Mauna Loa, the world’s largest active volcano, has erupted for the first time in nearly four decades, and civil defense officials Monday warned residents on Hawaii’s Big Island to stay alert even though there doesn’t appear to be any immediate danger.
“Lava flows are not threatening any downslope communities,” the U.S. Geological Survey said in its most recent update.
Still, the agency warned, “the early stages of a Mauna Loa rift zone eruption can be very dynamic, and the location and advance of lava flows can change rapidly.”
The eruptions began late Sunday after a series of fairly large earthquakes, said Ken Hon, the scientist-in-charge at the Hawaiian Volcano Observatory.
“Typically, Mauna Loa eruptions start off with the heaviest volume first,” Hon told The Associated Press. “After a few days, it starts to calm down a little bit.”
It could take the lava weeks or months to reach the county seat, Hilo, or other towns on the east side of the island, scientists said. But the 200,000 people potentially in harm’s way are more than double the population 38 years ago when Mauna Loa last erupted.
“We don’t want to try and second-guess the volcano,” Hon said. “We have to let it actually show us what it’s going to do and then we inform people of what is happening ASAP.”
Most of the people on the island live west of the volcano in Kailua-Kona, which has about 23,000 people, and Hilo to the east, which has 45,000 residents.
But 5,000 people live in several subdivisions south of the volcano — and they are the residents officials are most concerned about.
Mauna Loa, which is in Hawaii Volcanos National Park, erupted at 11:30 p.m. local time Sunday (4:30 a.m. ET Monday), according to the USGS. It was the first eruption since 1984, according to its Hawaii Volcano Observatory daily update.
The eruption began at the summit in Moku‘āweoweo and soon spread to what is known as the Northeast Rift Zone, “where fissures are feeding several lava flows.”
“Winds may carry volcanic gas and possibly fine ash and Pele’s hair downwind,” the agency said, referring to a type of lava.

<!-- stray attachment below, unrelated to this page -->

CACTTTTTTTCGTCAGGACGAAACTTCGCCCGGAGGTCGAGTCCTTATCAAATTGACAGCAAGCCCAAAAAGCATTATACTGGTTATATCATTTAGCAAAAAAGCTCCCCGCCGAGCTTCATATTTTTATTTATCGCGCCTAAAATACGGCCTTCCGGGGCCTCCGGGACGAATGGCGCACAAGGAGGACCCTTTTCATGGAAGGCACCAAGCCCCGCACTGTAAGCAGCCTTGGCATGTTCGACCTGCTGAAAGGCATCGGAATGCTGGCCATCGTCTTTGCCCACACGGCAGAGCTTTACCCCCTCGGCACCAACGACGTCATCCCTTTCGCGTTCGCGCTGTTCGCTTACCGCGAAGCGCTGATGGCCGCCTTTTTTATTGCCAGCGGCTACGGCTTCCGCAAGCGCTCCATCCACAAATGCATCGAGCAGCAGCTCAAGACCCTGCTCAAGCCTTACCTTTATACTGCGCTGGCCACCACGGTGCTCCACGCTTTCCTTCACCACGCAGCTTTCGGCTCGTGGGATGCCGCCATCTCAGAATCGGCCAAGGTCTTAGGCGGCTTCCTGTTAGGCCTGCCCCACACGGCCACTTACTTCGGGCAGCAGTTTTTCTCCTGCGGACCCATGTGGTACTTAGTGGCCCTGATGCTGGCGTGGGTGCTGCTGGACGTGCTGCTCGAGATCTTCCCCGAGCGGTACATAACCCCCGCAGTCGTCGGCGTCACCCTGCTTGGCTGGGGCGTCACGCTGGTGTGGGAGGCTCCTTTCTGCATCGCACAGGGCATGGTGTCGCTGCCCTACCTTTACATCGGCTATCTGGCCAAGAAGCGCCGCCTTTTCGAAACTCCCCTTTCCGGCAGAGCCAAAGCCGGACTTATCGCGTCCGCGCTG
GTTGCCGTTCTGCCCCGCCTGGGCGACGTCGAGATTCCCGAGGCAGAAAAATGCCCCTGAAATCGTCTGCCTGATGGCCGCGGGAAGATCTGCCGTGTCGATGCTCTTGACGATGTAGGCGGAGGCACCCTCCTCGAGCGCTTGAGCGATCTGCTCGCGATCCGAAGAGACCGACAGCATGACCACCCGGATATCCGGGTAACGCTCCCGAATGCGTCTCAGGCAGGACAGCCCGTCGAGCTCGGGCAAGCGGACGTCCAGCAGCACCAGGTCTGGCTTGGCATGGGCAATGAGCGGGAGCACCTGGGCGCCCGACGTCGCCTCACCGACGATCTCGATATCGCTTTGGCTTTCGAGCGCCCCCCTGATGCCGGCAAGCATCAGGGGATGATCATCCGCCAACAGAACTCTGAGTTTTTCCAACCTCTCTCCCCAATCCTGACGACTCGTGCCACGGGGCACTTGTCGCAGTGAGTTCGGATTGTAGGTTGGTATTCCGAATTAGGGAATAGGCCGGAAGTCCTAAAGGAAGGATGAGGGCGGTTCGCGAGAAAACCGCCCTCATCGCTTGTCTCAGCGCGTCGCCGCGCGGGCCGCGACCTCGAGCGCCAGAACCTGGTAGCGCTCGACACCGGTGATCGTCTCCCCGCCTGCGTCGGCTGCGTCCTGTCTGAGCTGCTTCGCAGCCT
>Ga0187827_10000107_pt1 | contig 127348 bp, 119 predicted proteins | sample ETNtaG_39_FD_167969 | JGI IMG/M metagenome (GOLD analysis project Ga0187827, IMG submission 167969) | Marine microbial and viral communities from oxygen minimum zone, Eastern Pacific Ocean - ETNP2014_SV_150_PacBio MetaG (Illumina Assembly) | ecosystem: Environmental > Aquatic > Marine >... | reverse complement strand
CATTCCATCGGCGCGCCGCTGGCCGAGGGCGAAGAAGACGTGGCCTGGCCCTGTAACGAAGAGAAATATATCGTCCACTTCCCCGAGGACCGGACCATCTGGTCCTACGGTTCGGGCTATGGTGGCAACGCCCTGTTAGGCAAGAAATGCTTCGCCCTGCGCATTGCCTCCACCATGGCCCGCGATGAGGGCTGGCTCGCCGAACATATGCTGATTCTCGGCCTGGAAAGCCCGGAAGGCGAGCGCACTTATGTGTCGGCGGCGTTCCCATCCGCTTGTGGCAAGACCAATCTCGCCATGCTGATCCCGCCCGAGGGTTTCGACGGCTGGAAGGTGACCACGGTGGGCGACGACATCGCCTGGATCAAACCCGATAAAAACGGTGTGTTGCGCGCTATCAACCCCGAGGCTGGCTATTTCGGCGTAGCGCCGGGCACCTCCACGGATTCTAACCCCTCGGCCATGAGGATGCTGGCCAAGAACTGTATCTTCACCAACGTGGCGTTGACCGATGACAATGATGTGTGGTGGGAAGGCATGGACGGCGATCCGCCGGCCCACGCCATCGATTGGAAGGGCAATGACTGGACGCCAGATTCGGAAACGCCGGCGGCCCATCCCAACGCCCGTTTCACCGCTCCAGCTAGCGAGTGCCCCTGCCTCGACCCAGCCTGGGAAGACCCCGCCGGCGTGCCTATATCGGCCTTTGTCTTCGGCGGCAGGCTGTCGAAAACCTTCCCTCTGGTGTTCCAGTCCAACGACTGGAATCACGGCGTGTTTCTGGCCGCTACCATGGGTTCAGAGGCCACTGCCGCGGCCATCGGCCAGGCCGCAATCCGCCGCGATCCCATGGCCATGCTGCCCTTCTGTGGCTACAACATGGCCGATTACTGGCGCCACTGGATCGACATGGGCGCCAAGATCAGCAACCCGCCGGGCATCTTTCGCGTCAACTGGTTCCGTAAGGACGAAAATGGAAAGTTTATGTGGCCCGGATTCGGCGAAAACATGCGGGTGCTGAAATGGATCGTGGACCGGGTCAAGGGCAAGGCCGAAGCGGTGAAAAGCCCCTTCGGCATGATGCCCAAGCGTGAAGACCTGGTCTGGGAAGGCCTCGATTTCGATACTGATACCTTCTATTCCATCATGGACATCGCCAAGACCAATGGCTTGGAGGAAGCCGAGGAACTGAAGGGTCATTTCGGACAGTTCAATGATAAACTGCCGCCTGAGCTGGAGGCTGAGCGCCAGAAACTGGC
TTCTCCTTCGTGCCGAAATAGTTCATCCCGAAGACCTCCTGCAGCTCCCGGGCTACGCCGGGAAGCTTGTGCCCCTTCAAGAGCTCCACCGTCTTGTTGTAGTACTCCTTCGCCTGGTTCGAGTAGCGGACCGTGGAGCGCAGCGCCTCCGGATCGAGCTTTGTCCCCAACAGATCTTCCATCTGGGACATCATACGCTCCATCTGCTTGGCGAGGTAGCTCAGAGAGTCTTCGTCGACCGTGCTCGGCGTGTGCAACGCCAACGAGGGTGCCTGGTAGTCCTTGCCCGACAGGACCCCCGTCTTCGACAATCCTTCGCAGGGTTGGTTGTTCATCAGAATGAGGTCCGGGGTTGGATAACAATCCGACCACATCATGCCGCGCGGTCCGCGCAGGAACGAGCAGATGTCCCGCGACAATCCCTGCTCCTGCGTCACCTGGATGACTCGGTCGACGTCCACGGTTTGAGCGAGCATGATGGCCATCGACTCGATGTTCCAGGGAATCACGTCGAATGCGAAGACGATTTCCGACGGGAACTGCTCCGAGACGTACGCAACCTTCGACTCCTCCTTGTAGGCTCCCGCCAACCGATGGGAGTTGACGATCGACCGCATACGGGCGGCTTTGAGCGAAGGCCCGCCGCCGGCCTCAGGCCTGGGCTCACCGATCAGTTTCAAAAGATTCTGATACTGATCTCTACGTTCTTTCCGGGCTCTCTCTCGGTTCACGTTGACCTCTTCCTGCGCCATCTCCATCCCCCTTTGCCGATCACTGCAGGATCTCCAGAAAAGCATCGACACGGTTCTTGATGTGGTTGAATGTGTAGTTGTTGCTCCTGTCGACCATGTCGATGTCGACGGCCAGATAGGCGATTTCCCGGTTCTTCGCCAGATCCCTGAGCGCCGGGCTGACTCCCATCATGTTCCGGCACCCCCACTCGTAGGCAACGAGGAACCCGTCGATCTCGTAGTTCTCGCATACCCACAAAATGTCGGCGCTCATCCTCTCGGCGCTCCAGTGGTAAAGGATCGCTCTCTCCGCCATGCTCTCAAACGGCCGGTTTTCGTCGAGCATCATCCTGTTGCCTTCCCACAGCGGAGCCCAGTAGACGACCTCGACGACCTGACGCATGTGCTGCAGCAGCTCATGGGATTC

The recent eruption followed weeks of warnings from officials that a blast was imminent following a spike in earthquakes at the volcano’s summit and that Big Island residents should be prepared to evacuate if necessary, NBC affiliate KHNL of Hawaii reported.
The USGS previously said “heightened unrest” at the volcano began in mid-September, when earthquakes beneath the summit increased from 10 to 20 a day to 40 to 50 a day. That prompted Hawaii Volcanoes National Park to close the summit area.
In the lead-up to the eruption, residents gathered in the towns of Pahala and Ocean View in October to discuss possible evacuation plans.
Mauna Loa, which means “Long Mountain,” covers half the island, according to the USGS.
Before Sunday, geologists had recorded 33 eruptions since 1843, making Mauna Loa among the world’s most active volcanoes. It is one of six volcanoes in Hawaii, according to the agency.
In about half of the previous eruptions, the lava remained in the summit region, which rises about 55,700 feet above its base. In the other cases, the lava spilled over into one of the rift zones, producing flows that covered broad swaths of the volcano’s lower slopes.
“Hawaiian lava flows have rarely caused human fatalities, but they can cause extensive damage by covering, burning, and crushing anything in their paths, or starting secondary fires,” according to the USGS, which noted that when lava hits the water, the result “can also sometimes be explosive in coastal environments.”
When the volcano last erupted in 1984, a fast-moving river of lava came within 2 miles of Kulani Prison before it stalled, according to the National Park Service.
A few days later, another lava flow that had moved 16 miles in just four days reached the outskirts of Hilo itself before stopping, sparing the city, the agency reported.
CORRECTION (Nov. 28, 2022, 9 a.m. ET): A previous version of this article misstated when local residents gathered to discuss their concerns. It was in October, not this month.